Consider This
Politics, Life and Journalism in Northumberland County, Ontario

Involving youth in municipal council important first step

First published:
August 15, 2001

Deputy Mayor Bob Spooner is proposing the formation of a youth council in Cobourg as a means of generating interest in municipal politics and giving young people in the community an opportunity to comment on a wide range of local issues. The idea is an excellent one and deserves support from politicians, taxpayers and, most importantly, local youth.

On August 7, Spooner asked council to approach all three high schools to send two people from each school to council meetings every week starting this fall. This youth council will receive an agenda in advance. They will be free to ask questions, pass along comments, and respond appropriately to what is going on that week. Spooner said in an interview, he wants all councillors to work with the young people in providing them with whatever information they need on an issue. If they wish to advocate for something, then they can approach council as a delegation.

The format is unusual, since there will not be the traditional monthly meeting often associated with other advisory committees like LACAC, police and planning. Instead, the young people will give a weekly commitment and be engaged in the process more regularly.

Port Hope has a long history of involving youth in its process. A youth committee was set up in 1991 as an advisory committee to council. Currently, three youth, four adults, and a representative from the parks and recreation department make up the committee. An ad hoc youth council is set up at the high school, which feed ideas and comments directly to the youth committee. This way students at the school provide direct input. When the skateboard issue was hot, as many as 20 students show up to voice an opinion, said Eugene Todd, director of parks, recreation and culture.

Todd said there are some great ideas that flow through to council. Students also get a better idea about how the political process works. The tough part is the heavy turnover of students. Each time it takes a while to educate students about how it works.

Port Hope and Cobourg should compare notes. Spooner might like to encourage the high schools to set up a regular meeting between students and the six youths who are appointed to the Cobourg youth council. It would legitimize any concerns or advocacy and broaden the involvement to include a wider range of students.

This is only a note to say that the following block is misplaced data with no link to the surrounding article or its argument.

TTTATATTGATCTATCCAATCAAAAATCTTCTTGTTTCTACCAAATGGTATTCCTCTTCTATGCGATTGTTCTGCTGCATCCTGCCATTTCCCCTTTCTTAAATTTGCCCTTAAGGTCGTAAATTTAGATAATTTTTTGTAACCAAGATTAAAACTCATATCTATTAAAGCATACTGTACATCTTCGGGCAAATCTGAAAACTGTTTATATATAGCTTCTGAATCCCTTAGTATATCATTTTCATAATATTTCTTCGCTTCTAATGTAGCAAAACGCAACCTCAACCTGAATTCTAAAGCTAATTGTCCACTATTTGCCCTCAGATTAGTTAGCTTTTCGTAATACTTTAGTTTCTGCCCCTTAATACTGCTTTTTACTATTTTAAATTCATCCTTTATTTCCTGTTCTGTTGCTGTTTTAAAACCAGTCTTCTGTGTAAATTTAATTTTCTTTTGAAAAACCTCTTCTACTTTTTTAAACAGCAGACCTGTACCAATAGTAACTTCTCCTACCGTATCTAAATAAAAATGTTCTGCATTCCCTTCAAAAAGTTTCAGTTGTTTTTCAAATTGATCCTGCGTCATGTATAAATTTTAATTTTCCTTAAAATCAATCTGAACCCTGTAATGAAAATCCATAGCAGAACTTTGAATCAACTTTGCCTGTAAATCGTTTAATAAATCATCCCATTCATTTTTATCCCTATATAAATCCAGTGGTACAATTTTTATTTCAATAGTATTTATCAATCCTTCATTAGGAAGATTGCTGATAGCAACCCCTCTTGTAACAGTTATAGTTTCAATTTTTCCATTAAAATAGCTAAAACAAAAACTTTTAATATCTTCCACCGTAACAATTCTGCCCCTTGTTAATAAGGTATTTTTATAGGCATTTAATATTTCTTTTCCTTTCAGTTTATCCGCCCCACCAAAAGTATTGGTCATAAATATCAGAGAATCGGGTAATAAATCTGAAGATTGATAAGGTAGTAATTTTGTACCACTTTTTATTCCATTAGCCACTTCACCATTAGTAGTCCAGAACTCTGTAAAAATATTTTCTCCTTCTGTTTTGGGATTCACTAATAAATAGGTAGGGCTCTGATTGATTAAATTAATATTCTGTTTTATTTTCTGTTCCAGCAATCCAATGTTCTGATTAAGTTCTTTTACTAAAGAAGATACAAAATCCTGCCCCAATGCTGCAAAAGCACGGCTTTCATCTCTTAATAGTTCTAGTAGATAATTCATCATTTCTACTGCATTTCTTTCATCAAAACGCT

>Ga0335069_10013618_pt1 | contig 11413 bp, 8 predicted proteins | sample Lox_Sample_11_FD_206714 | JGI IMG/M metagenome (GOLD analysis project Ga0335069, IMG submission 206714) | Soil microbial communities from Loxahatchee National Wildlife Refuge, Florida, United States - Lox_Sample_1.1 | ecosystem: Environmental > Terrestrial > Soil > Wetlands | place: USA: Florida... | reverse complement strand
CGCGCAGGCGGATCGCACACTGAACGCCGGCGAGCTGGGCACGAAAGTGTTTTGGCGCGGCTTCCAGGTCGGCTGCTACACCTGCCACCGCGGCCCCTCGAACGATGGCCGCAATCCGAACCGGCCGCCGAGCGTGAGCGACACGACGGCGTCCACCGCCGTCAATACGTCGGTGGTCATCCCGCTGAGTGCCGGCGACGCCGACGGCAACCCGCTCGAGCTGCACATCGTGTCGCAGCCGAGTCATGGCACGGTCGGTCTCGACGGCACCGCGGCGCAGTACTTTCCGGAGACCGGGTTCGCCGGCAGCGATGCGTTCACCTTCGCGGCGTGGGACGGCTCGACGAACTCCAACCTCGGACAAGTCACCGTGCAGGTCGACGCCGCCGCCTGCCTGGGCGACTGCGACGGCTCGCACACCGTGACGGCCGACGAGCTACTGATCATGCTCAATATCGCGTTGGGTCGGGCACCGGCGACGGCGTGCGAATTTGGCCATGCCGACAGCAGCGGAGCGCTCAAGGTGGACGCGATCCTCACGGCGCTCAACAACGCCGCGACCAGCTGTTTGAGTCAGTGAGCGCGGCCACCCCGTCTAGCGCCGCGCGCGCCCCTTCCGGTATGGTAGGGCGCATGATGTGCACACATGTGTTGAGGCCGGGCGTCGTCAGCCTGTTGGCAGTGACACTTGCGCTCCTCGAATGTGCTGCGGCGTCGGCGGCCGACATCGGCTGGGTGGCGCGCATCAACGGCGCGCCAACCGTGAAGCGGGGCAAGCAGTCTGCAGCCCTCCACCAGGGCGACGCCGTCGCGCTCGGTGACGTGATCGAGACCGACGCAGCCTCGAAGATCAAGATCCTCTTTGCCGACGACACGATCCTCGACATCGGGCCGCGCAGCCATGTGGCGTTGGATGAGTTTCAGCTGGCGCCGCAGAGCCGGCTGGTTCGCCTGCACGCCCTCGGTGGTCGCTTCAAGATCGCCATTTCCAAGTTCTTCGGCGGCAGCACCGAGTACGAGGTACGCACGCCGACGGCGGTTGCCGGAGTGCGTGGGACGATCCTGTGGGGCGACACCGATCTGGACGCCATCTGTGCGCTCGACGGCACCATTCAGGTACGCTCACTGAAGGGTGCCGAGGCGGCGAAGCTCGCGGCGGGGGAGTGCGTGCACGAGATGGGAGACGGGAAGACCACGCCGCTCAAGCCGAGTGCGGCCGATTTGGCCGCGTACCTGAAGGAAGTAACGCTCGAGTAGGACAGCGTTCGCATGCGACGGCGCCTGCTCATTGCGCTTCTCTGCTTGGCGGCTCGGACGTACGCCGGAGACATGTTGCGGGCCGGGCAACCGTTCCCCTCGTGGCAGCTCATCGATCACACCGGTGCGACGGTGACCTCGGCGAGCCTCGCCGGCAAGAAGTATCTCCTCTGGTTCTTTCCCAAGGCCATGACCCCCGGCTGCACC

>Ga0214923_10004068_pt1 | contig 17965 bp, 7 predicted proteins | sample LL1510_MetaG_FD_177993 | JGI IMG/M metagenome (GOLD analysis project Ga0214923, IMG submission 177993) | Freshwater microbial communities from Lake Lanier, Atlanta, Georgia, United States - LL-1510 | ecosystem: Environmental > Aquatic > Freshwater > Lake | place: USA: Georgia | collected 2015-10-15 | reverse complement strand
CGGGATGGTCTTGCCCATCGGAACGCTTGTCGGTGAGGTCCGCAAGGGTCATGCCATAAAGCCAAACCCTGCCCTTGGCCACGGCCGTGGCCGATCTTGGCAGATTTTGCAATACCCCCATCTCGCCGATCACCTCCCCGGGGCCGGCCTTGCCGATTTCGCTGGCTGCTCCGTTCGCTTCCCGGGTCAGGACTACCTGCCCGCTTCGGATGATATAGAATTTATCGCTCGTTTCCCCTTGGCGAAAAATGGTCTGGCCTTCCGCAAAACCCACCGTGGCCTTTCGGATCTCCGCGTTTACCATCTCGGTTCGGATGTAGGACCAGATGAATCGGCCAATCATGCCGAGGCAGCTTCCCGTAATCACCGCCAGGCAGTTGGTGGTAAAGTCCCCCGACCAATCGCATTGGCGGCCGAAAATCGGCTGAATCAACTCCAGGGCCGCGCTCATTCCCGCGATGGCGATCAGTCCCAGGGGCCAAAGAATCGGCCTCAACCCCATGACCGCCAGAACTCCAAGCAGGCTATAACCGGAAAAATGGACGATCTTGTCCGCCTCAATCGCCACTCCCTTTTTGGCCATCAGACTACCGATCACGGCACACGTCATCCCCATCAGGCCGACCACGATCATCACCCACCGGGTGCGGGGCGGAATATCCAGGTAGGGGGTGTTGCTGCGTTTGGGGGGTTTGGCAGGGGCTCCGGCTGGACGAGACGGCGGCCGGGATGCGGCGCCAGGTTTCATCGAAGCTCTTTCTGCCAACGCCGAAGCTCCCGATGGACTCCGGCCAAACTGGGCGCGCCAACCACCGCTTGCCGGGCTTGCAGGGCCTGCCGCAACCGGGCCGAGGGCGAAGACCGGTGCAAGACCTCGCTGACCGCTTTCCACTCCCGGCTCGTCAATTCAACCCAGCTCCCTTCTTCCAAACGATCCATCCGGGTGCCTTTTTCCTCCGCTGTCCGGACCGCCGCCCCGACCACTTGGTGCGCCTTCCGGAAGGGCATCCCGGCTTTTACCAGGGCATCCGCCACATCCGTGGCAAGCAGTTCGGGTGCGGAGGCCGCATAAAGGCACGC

While having students come every week is great, the time must not be wasted. It is a huge commitment from both sides. The students need to feel they are being heard and that they can advocate for issues that are important to them. They also need to see results. Otherwise, it will be an exercise in frustration that will turn young people off politics rather than turn them on to it.

Port Hope may want to examine its youth committee, also.  Spooner is giving the youth council an open mandate to comment on everything from Wal-Mart to dog parks, not just recreation issues. Often, youth are associated with recreation. This underestimates the contribution young people can make and the range of issues that are important to them. By opening the mandate to include planning, health care, economic development, among others, could make them feel a more integral part of the larger community.

We all need to get behind this initiative. Studies done by the National Crime Prevention Centre have proven that a community where youth are involved has lower crime rates. It is only one example of the benefits.

Like every generation before them, young people face a handful of challenges. Full-time employment is nearly a fantasy for them. They look forward to a workforce that will make them work two to three jobs to earn a living. Employment opportunities in Northumberland are almost zilch.

They also need to feel their creativity and energy is valued and not exploited. So many co-operative programs and volunteer jobs are ways of employers getting free labour. Often youth are called on to do menial task that do not demand leadership or skill. The youth should be honored for the entire contribution they can make to the political system.

For the young people, this is an opportunity to demonstrate their talents. They can assist in making our community better and more diverse. So often the same voices are heard and the tired ideas keep getting put forward. Politics is cool. Indifference is not, despite all the cultural bafflegab being rammed down their throats.

Charles Dickens, in A Christmas Carol, provides a very powerful image when the spirit of Christmas Present reveals to Scrooge two ghastly children hidden under his cloak. One is ignorance and the other is Want. The spirit says Ignorance is the one to be most feared because DOOM is written on its forehead.

If young people are ignorant of the issues facing our community, our province, our nation and our world, then we are all doomed. The indifference encouraged by popular culture bombarding our young people is dangerous. Only 26 per cent of young Americans voted in the last election. Canada is no better. Those who to control their lives exploit their apathy and inattention. It is vital for them to understand politics, so they can have a say in their future.

The youth councils are an important step in engaging young people in the political process. It is time well spent on all sides. Now all we need to see is other municipalities in Northumberland do the same, including the county.

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